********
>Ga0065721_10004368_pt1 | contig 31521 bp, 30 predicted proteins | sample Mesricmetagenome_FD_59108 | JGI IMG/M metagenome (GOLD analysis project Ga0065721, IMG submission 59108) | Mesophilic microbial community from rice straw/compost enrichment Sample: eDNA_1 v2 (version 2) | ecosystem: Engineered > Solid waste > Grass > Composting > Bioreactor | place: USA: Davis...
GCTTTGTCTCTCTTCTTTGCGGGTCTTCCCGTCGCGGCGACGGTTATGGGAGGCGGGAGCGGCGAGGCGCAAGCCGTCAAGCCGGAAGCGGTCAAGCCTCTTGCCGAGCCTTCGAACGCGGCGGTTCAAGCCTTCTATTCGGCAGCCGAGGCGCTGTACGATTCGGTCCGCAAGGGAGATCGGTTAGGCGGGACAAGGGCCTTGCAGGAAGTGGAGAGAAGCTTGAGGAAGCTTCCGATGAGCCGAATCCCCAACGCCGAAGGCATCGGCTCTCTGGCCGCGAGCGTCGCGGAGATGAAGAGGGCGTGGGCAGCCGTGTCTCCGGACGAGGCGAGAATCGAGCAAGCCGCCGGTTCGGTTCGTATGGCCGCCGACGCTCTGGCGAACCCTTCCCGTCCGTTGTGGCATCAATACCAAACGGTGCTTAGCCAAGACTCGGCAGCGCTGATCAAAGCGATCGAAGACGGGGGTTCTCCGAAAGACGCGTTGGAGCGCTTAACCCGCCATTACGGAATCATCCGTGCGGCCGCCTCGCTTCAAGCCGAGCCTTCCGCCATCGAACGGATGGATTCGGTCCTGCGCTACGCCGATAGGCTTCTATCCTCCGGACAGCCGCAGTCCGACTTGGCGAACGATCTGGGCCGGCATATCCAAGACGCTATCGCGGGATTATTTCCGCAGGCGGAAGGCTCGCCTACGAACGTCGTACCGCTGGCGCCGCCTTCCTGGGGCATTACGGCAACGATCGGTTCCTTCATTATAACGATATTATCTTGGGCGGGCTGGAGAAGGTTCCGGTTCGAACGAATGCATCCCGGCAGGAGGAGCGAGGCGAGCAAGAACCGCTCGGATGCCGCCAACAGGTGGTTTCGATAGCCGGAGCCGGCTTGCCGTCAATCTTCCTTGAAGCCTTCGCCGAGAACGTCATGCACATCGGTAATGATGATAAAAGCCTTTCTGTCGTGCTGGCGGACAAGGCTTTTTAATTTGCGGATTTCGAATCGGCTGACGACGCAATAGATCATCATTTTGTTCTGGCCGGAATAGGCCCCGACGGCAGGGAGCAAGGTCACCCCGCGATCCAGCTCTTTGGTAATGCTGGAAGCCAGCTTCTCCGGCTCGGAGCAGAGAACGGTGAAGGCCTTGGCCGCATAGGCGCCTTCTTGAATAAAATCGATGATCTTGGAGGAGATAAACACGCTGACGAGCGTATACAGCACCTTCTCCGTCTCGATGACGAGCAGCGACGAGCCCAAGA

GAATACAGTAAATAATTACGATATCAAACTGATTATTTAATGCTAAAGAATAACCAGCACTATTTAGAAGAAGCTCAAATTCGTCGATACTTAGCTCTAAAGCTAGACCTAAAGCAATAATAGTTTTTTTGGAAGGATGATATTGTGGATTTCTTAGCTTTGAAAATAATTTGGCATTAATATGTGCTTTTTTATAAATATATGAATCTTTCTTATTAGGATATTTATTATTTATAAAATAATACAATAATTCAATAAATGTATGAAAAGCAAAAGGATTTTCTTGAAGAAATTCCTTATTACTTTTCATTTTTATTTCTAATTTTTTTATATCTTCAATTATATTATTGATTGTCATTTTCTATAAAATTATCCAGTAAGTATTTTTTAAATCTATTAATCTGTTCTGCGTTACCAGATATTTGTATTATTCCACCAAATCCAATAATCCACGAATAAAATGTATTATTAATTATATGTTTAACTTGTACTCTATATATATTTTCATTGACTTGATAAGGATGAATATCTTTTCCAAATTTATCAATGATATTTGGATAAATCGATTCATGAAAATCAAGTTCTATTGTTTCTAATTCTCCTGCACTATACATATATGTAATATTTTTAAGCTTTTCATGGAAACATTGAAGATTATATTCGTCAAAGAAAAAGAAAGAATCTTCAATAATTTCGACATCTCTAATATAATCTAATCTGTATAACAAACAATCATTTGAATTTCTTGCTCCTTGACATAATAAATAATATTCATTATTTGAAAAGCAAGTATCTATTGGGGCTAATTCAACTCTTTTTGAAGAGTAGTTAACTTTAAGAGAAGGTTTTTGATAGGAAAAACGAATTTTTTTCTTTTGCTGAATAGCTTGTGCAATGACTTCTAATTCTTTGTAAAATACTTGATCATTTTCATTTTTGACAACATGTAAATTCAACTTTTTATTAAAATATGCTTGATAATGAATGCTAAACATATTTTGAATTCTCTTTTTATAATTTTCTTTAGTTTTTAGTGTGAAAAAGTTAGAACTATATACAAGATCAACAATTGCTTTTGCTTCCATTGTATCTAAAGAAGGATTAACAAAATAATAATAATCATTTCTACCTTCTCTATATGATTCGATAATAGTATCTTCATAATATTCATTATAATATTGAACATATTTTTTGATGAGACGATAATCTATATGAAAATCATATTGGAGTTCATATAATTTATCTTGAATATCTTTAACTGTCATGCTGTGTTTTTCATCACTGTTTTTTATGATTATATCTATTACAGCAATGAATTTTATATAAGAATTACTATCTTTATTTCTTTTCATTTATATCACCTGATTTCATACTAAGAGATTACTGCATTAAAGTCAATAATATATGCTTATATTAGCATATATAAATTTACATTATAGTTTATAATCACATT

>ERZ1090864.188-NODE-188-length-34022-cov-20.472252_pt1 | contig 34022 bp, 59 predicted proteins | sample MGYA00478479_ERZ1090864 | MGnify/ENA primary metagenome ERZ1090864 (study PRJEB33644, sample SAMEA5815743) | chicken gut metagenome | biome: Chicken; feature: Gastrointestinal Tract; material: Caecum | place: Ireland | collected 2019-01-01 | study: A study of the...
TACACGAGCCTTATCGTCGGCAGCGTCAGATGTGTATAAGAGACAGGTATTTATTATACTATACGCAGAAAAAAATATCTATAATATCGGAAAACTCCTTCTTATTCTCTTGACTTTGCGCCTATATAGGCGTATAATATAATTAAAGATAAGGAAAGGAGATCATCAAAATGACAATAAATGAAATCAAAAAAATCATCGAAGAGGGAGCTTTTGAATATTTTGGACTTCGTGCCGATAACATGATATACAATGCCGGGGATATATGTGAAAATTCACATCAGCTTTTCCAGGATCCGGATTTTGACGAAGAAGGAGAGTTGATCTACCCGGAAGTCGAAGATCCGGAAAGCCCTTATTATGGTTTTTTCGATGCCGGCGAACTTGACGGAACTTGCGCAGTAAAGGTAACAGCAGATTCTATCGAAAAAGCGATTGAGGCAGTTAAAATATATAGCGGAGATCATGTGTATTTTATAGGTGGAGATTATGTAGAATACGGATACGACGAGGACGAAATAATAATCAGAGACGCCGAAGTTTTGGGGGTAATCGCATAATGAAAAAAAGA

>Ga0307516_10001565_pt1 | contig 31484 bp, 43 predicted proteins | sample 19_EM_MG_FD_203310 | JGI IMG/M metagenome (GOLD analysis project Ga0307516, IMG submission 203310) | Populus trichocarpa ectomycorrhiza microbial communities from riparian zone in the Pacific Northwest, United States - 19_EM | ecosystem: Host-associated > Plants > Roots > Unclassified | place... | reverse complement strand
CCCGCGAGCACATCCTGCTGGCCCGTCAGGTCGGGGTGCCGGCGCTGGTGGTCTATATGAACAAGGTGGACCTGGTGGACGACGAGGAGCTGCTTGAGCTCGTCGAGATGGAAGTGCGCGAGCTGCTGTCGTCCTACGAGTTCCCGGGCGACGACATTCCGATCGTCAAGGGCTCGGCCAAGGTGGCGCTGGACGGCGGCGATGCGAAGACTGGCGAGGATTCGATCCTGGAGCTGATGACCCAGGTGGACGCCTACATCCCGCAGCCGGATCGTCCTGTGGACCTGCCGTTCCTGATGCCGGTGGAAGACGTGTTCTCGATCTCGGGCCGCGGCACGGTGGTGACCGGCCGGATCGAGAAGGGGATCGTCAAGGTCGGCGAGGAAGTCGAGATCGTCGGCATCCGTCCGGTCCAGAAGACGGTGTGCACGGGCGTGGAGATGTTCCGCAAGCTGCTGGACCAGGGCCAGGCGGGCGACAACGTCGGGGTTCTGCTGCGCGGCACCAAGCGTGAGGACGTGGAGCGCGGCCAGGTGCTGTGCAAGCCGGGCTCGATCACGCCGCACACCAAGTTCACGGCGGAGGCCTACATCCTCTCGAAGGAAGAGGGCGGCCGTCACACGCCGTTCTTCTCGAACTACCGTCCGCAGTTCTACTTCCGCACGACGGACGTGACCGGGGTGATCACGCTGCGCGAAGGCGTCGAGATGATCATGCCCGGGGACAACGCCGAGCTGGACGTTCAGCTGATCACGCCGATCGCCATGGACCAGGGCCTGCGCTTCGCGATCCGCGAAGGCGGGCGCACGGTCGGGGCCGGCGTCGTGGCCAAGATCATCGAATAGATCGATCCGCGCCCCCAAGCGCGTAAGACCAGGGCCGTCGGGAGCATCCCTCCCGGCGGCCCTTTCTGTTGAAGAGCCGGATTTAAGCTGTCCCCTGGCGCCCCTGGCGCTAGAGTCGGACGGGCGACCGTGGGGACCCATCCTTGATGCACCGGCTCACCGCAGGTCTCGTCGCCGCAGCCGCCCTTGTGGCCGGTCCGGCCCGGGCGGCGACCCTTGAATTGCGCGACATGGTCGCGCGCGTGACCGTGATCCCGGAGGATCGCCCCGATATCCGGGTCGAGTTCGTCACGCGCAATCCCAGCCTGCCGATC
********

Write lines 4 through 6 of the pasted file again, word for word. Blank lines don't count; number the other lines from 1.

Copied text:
>ERZ1090864.188-NODE-188-length-34022-cov-20.472252_pt1 | contig 34022 bp, 59 predicted proteins | sample MGYA00478479_ERZ1090864 | MGnify/ENA primary metagenome ERZ1090864 (study PRJEB33644, sample SAMEA5815743) | chicken gut metagenome | biome: Chicken; feature: Gastrointestinal Tract; material: Caecum | place: Ireland | collected 2019-01-01 | study: A study of the...
TACACGAGCCTTATCGTCGGCAGCGTCAGATGTGTATAAGAGACAGGTATTTATTATACTATACGCAGAAAAAAATATCTATAATATCGGAAAACTCCTTCTTATTCTCTTGACTTTGCGCCTATATAGGCGTATAATATAATTAAAGATAAGGAAAGGAGATCATCAAAATGACAATAAATGAAATCAAAAAAATCATCGAAGAGGGAGCTTTTGAATATTTTGGACTTCGTGCCGATAACATGATATACAATGCCGGGGATATATGTGAAAATTCACATCAGCTTTTCCAGGATCCGGATTTTGACGAAGAAGGAGAGTTGATCTACCCGGAAGTCGAAGATCCGGAAAGCCCTTATTATGGTTTTTTCGATGCCGGCGAACTTGACGGAACTTGCGCAGTAAAGGTAACAGCAGATTCTATCGAAAAAGCGATTGAGGCAGTTAAAATATATAGCGGAGATCATGTGTATTTTATAGGTGGAGATTATGTAGAATACGGATACGACGAGGACGAAATAATAATCAGAGACGCCGAAGTTTTGGGGGTAATCGCATAATGAAAAAAAGA

>Ga0307516_10001565_pt1 | contig 31484 bp, 43 predicted proteins | sample 19_EM_MG_FD_203310 | JGI IMG/M metagenome (GOLD analysis project Ga0307516, IMG submission 203310) | Populus trichocarpa ectomycorrhiza microbial communities from riparian zone in the Pacific Northwest, United States - 19_EM | ecosystem: Host-associated > Plants > Roots > Unclassified | place... | reverse complement strand